Do uniforms really create socioeconomic equity?: Designer items while in uniform

One+of+the+most+prominent+brands+on+campus+is+Gucci.+This+Archer+student+is+wearing+Gucci+Ace+leather+sneakers%2C+which+are+listed+on+the+Gucci+site+for+90.

Cydney Johnson

One of the most prominent brands on campus is Gucci. This Archer student is wearing Gucci Ace leather sneakers, which are listed on the Gucci site for 90.

By Cydney Johnson, Archer School for Girls

According to the National Center for Education Statistics, almost half of all high school students wear a school uniform. Uniforms have grown in popularity annually since 1996, when then-president Bill Clinton said that school uniforms would give students the opportunity to “evaluate themselves by what they are on the inside instead of what they’re wearing on the outside.”

To explore uniform policies and equity, the Oracle interviewed a professor at the University of Nevada, Reno College of Education, in addition to students at Archer and beyond.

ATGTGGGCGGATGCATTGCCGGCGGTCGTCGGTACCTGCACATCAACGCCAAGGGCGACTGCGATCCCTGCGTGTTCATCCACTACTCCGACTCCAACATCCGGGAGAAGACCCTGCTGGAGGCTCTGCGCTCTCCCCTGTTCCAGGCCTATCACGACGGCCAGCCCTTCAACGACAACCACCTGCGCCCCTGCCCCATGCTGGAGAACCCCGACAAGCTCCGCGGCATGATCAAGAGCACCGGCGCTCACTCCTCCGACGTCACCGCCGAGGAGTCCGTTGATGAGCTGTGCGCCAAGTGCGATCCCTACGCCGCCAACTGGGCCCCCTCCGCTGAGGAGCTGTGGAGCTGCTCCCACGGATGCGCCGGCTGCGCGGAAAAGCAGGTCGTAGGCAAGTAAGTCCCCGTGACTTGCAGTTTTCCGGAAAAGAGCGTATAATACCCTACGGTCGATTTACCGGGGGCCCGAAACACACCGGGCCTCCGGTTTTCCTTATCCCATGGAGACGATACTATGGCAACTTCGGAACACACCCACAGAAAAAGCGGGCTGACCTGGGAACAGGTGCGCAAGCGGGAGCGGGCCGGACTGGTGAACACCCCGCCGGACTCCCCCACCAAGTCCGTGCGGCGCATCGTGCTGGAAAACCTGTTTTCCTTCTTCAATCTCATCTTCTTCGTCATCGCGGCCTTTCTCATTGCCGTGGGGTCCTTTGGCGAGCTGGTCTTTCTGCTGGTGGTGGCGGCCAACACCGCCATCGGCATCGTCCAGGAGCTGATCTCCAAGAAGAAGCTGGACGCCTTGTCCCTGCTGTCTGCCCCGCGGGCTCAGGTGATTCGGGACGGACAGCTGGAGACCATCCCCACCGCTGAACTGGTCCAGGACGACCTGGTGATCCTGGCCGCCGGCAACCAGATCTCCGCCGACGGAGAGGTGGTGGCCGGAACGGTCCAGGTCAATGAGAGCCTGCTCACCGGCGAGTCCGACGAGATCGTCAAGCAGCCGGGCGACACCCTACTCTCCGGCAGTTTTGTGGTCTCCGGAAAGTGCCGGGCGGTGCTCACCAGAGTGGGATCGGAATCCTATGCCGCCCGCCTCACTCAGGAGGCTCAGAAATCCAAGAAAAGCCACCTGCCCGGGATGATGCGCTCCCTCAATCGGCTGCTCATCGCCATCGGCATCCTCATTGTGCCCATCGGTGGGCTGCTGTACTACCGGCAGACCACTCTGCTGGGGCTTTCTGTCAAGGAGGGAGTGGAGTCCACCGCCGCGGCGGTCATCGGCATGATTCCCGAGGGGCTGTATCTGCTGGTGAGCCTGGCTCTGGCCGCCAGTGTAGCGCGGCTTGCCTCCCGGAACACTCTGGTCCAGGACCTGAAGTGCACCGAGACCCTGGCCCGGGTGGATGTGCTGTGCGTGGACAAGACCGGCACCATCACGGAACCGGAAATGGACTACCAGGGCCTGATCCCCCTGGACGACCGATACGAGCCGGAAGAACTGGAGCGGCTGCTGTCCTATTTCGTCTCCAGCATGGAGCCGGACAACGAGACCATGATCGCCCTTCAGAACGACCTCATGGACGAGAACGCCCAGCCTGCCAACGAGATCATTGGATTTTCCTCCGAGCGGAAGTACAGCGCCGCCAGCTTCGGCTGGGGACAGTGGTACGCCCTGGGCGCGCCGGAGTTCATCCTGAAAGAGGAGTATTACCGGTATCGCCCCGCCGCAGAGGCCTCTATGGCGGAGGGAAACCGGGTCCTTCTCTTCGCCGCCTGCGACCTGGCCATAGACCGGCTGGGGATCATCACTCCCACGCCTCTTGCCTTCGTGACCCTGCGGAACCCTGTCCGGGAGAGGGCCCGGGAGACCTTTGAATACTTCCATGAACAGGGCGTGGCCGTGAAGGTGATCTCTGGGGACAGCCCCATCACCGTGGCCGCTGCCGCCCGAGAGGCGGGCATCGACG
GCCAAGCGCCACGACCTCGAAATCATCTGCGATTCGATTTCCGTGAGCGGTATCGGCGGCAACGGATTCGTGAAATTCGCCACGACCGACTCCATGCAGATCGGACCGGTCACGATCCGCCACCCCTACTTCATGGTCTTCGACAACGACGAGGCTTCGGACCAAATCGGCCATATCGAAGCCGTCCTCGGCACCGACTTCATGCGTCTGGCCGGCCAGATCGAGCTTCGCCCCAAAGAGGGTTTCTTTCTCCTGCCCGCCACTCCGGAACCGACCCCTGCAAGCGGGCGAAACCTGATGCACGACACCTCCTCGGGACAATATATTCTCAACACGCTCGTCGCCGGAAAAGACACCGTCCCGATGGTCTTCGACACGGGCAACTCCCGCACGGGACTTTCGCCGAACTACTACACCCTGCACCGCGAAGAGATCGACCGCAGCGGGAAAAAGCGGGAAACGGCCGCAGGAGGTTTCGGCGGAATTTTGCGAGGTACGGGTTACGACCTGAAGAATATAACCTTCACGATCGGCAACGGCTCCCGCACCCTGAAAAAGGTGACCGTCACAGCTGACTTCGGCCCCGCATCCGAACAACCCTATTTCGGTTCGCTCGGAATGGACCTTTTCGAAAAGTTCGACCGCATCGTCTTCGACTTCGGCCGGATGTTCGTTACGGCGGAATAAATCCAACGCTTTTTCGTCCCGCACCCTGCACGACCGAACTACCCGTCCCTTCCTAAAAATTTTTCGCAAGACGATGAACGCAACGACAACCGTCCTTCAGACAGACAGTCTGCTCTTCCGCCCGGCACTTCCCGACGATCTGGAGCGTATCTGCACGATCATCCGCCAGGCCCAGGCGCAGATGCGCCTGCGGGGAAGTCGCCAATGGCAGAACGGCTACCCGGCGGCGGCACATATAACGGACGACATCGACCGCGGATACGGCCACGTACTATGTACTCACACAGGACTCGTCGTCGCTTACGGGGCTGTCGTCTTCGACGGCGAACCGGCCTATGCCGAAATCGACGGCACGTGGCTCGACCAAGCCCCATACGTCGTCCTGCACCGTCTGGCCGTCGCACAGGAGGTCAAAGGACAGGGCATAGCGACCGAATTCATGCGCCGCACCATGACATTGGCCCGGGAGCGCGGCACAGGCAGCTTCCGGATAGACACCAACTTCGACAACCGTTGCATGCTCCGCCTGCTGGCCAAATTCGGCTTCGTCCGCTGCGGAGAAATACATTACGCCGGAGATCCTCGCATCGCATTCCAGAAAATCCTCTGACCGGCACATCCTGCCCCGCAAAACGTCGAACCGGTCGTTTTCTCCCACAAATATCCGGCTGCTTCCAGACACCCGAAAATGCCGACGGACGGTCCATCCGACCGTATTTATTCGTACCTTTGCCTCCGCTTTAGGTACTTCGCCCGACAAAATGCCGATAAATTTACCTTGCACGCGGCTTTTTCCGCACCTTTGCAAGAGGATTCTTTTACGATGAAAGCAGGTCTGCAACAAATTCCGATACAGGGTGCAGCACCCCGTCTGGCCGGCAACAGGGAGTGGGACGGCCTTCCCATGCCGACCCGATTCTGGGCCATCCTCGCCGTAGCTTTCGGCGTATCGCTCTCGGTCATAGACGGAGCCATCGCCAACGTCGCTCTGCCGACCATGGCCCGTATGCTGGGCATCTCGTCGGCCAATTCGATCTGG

What Research Says

Some claim that school uniforms improve student achievement and behavior by decreasing crime, reducing bullying and peer pressure and helping students focus. In 2013, Dr. Jafeth Sanchez and George “Gus” Hill studied the opinions of middle school students one year after the implementation of school uniforms. Their findings concluded that discipline, gang activity and bullying decreased with the implementation of uniforms. The majority of students agreed with the statement, “I still have my identity when I wear a uniform.” In general, when students were asked to reflect on specific benefits of uniforms, the majority stated that they preferred uniforms. Their findings concluded that the perceived benefits of school uniforms were accurate.